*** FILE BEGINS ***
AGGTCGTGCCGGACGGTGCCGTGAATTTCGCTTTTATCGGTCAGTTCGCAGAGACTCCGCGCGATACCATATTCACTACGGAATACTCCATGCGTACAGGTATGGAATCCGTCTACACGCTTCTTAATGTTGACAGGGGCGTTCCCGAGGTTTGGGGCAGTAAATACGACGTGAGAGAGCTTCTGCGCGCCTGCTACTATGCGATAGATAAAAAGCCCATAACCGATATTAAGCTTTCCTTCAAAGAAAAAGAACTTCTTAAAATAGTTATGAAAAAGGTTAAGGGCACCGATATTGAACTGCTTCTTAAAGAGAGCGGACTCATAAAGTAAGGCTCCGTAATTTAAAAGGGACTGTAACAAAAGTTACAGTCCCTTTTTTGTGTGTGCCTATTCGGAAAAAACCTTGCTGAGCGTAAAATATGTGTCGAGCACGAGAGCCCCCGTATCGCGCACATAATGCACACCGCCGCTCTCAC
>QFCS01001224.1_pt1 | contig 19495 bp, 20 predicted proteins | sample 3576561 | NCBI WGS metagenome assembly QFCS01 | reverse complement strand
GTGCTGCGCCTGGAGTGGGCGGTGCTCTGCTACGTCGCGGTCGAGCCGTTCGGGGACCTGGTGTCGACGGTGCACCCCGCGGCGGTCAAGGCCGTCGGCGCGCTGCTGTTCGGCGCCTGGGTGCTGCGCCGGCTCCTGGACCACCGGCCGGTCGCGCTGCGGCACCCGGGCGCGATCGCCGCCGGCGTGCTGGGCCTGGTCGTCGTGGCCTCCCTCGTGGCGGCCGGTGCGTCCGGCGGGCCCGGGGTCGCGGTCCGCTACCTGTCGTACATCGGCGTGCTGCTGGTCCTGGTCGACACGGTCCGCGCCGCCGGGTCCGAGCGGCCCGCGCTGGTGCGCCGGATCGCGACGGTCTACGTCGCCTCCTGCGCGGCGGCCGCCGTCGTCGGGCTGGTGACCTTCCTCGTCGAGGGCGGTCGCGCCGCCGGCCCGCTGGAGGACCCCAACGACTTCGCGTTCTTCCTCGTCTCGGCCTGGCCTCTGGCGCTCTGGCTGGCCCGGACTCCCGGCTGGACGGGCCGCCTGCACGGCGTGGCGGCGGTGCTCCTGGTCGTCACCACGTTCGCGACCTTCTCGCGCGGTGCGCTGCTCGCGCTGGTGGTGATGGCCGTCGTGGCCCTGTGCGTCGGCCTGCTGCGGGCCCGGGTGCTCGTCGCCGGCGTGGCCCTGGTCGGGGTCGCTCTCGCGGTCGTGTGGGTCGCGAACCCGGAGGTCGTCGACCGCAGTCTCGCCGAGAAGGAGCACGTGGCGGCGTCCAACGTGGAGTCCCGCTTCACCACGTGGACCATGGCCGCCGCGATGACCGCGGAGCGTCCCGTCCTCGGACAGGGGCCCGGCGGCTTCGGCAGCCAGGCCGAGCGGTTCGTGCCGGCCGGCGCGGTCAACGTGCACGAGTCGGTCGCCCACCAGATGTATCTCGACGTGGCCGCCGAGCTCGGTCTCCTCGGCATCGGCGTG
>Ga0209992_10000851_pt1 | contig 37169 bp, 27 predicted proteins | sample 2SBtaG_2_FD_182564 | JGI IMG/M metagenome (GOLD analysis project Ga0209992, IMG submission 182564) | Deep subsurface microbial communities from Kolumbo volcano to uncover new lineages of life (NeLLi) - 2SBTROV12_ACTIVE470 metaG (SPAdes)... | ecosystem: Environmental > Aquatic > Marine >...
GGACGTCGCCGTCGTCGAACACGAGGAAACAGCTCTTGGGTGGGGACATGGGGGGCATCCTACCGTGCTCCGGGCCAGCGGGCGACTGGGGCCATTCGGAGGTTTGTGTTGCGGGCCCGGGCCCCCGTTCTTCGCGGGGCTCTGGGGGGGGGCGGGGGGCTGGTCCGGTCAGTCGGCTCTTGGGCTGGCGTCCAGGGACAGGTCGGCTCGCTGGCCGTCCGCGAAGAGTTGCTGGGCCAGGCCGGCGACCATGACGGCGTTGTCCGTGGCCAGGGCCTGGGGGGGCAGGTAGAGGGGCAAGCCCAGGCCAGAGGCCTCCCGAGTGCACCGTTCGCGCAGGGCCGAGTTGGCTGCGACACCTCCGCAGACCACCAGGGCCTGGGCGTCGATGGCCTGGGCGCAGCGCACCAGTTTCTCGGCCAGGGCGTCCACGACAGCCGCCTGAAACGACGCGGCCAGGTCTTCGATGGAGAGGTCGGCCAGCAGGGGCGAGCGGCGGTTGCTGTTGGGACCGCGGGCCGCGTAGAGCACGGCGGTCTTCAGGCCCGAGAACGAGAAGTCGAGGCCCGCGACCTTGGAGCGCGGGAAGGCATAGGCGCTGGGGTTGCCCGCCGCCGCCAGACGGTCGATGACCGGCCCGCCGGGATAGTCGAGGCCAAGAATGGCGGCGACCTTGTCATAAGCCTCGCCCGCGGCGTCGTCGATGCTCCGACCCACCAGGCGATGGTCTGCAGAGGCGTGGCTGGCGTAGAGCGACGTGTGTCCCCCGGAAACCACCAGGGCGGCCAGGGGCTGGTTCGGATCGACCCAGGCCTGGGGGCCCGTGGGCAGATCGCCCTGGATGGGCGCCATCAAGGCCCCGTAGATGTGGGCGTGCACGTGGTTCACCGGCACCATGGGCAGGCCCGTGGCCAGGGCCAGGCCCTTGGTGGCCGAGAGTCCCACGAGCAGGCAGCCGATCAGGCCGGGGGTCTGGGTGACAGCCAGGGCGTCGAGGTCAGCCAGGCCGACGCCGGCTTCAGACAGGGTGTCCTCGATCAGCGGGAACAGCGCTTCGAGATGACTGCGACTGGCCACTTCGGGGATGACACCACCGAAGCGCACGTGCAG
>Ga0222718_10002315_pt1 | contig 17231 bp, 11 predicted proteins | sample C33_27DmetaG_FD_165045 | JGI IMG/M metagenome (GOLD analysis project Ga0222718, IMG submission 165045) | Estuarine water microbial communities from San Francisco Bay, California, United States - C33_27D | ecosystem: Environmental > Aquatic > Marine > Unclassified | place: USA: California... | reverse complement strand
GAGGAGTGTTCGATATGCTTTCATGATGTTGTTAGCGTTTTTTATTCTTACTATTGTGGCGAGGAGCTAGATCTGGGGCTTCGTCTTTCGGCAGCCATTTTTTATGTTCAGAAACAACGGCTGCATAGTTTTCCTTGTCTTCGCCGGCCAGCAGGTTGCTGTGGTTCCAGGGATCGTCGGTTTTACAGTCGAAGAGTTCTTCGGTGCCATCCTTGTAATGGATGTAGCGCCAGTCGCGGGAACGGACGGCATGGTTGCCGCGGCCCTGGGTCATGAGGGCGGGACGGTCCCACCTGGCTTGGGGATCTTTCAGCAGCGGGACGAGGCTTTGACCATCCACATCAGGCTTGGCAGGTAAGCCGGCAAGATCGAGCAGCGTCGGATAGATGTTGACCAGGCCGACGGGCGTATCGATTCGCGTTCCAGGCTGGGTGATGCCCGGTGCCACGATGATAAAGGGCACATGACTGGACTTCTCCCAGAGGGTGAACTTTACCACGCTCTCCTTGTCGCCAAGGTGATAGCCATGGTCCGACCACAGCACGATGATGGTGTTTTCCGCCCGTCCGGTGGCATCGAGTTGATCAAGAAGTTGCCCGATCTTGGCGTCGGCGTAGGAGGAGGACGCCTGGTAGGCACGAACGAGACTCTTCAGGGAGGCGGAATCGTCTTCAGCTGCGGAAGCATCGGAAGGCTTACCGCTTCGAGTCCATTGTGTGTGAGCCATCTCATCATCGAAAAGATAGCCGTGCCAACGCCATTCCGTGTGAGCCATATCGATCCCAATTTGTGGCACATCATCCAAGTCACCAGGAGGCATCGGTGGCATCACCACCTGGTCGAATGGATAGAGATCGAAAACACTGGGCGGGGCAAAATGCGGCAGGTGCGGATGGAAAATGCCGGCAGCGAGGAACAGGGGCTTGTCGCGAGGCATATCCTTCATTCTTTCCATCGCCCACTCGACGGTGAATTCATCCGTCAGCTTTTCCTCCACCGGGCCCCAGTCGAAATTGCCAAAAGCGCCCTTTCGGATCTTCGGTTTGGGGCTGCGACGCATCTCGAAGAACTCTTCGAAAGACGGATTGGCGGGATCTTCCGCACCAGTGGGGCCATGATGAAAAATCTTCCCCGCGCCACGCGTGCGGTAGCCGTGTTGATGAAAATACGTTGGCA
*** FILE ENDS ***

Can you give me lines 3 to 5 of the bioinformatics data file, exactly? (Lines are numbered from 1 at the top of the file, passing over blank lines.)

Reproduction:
GTGCTGCGCCTGGAGTGGGCGGTGCTCTGCTACGTCGCGGTCGAGCCGTTCGGGGACCTGGTGTCGACGGTGCACCCCGCGGCGGTCAAGGCCGTCGGCGCGCTGCTGTTCGGCGCCTGGGTGCTGCGCCGGCTCCTGGACCACCGGCCGGTCGCGCTGCGGCACCCGGGCGCGATCGCCGCCGGCGTGCTGGGCCTGGTCGTCGTGGCCTCCCTCGTGGCGGCCGGTGCGTCCGGCGGGCCCGGGGTCGCGGTCCGCTACCTGTCGTACATCGGCGTGCTGCTGGTCCTGGTCGACACGGTCCGCGCCGCCGGGTCCGAGCGGCCCGCGCTGGTGCGCCGGATCGCGACGGTCTACGTCGCCTCCTGCGCGGCGGCCGCCGTCGTCGGGCTGGTGACCTTCCTCGTCGAGGGCGGTCGCGCCGCCGGCCCGCTGGAGGACCCCAACGACTTCGCGTTCTTCCTCGTCTCGGCCTGGCCTCTGGCGCTCTGGCTGGCCCGGACTCCCGGCTGGACGGGCCGCCTGCACGGCGTGGCGGCGGTGCTCCTGGTCGTCACCACGTTCGCGACCTTCTCGCGCGGTGCGCTGCTCGCGCTGGTGGTGATGGCCGTCGTGGCCCTGTGCGTCGGCCTGCTGCGGGCCCGGGTGCTCGTCGCCGGCGTGGCCCTGGTCGGGGTCGCTCTCGCGGTCGTGTGGGTCGCGAACCCGGAGGTCGTCGACCGCAGTCTCGCCGAGAAGGAGCACGTGGCGGCGTCCAACGTGGAGTCCCGCTTCACCACGTGGACCATGGCCGCCGCGATGACCGCGGAGCGTCCCGTCCTCGGACAGGGGCCCGGCGGCTTCGGCAGCCAGGCCGAGCGGTTCGTGCCGGCCGGCGCGGTCAACGTGCACGAGTCGGTCGCCCACCAGATGTATCTCGACGTGGCCGCCGAGCTCGGTCTCCTCGGCATCGGCGTG
>Ga0209992_10000851_pt1 | contig 37169 bp, 27 predicted proteins | sample 2SBtaG_2_FD_182564 | JGI IMG/M metagenome (GOLD analysis project Ga0209992, IMG submission 182564) | Deep subsurface microbial communities from Kolumbo volcano to uncover new lineages of life (NeLLi) - 2SBTROV12_ACTIVE470 metaG (SPAdes)... | ecosystem: Environmental > Aquatic > Marine >...
GGACGTCGCCGTCGTCGAACACGAGGAAACAGCTCTTGGGTGGGGACATGGGGGGCATCCTACCGTGCTCCGGGCCAGCGGGCGACTGGGGCCATTCGGAGGTTTGTGTTGCGGGCCCGGGCCCCCGTTCTTCGCGGGGCTCTGGGGGGGGGCGGGGGGCTGGTCCGGTCAGTCGGCTCTTGGGCTGGCGTCCAGGGACAGGTCGGCTCGCTGGCCGTCCGCGAAGAGTTGCTGGGCCAGGCCGGCGACCATGACGGCGTTGTCCGTGGCCAGGGCCTGGGGGGGCAGGTAGAGGGGCAAGCCCAGGCCAGAGGCCTCCCGAGTGCACCGTTCGCGCAGGGCCGAGTTGGCTGCGACACCTCCGCAGACCACCAGGGCCTGGGCGTCGATGGCCTGGGCGCAGCGCACCAGTTTCTCGGCCAGGGCGTCCACGACAGCCGCCTGAAACGACGCGGCCAGGTCTTCGATGGAGAGGTCGGCCAGCAGGGGCGAGCGGCGGTTGCTGTTGGGACCGCGGGCCGCGTAGAGCACGGCGGTCTTCAGGCCCGAGAACGAGAAGTCGAGGCCCGCGACCTTGGAGCGCGGGAAGGCATAGGCGCTGGGGTTGCCCGCCGCCGCCAGACGGTCGATGACCGGCCCGCCGGGATAGTCGAGGCCAAGAATGGCGGCGACCTTGTCATAAGCCTCGCCCGCGGCGTCGTCGATGCTCCGACCCACCAGGCGATGGTCTGCAGAGGCGTGGCTGGCGTAGAGCGACGTGTGTCCCCCGGAAACCACCAGGGCGGCCAGGGGCTGGTTCGGATCGACCCAGGCCTGGGGGCCCGTGGGCAGATCGCCCTGGATGGGCGCCATCAAGGCCCCGTAGATGTGGGCGTGCACGTGGTTCACCGGCACCATGGGCAGGCCCGTGGCCAGGGCCAGGCCCTTGGTGGCCGAGAGTCCCACGAGCAGGCAGCCGATCAGGCCGGGGGTCTGGGTGACAGCCAGGGCGTCGAGGTCAGCCAGGCCGACGCCGGCTTCAGACAGGGTGTCCTCGATCAGCGGGAACAGCGCTTCGAGATGACTGCGACTGGCCACTTCGGGGATGACACCACCGAAGCGCACGTGCAG